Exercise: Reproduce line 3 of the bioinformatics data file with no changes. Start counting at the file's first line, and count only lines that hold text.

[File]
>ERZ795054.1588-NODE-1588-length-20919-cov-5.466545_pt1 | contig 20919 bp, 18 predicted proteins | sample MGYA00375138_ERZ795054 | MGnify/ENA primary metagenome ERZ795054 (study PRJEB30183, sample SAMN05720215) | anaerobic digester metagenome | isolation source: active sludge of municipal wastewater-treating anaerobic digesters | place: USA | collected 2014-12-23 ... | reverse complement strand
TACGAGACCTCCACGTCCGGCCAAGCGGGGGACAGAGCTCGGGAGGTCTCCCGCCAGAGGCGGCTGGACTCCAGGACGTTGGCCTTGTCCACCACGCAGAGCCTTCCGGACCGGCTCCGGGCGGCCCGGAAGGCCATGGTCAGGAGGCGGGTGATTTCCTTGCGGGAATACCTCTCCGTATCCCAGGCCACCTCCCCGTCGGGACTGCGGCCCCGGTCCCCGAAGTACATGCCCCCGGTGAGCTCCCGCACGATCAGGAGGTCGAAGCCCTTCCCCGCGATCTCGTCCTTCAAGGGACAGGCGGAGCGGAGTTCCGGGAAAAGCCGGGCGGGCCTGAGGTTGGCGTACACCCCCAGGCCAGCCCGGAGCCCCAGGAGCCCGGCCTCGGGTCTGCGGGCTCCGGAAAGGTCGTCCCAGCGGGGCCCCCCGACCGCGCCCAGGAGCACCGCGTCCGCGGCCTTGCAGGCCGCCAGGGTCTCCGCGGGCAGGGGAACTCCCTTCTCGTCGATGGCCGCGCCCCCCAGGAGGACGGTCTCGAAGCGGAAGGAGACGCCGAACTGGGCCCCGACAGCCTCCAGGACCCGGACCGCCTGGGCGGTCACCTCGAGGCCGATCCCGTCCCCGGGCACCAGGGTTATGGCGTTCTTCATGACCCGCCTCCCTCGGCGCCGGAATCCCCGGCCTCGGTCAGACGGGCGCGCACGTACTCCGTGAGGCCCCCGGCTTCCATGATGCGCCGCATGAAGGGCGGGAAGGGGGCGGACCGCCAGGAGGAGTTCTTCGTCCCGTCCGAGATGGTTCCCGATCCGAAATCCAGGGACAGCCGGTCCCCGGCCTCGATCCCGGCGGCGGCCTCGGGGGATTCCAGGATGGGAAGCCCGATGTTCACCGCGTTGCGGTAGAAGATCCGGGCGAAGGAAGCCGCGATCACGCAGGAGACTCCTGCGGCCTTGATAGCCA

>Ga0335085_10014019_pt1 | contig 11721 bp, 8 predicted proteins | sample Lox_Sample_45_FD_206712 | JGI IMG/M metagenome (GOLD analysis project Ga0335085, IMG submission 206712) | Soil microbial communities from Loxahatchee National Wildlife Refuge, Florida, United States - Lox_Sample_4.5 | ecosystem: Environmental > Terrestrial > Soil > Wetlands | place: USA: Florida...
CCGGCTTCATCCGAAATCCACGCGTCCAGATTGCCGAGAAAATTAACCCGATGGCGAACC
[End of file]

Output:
>Ga0335085_10014019_pt1 | contig 11721 bp, 8 predicted proteins | sample Lox_Sample_45_FD_206712 | JGI IMG/M metagenome (GOLD analysis project Ga0335085, IMG submission 206712) | Soil microbial communities from Loxahatchee National Wildlife Refuge, Florida, United States - Lox_Sample_4.5 | ecosystem: Environmental > Terrestrial > Soil > Wetlands | place: USA: Florida...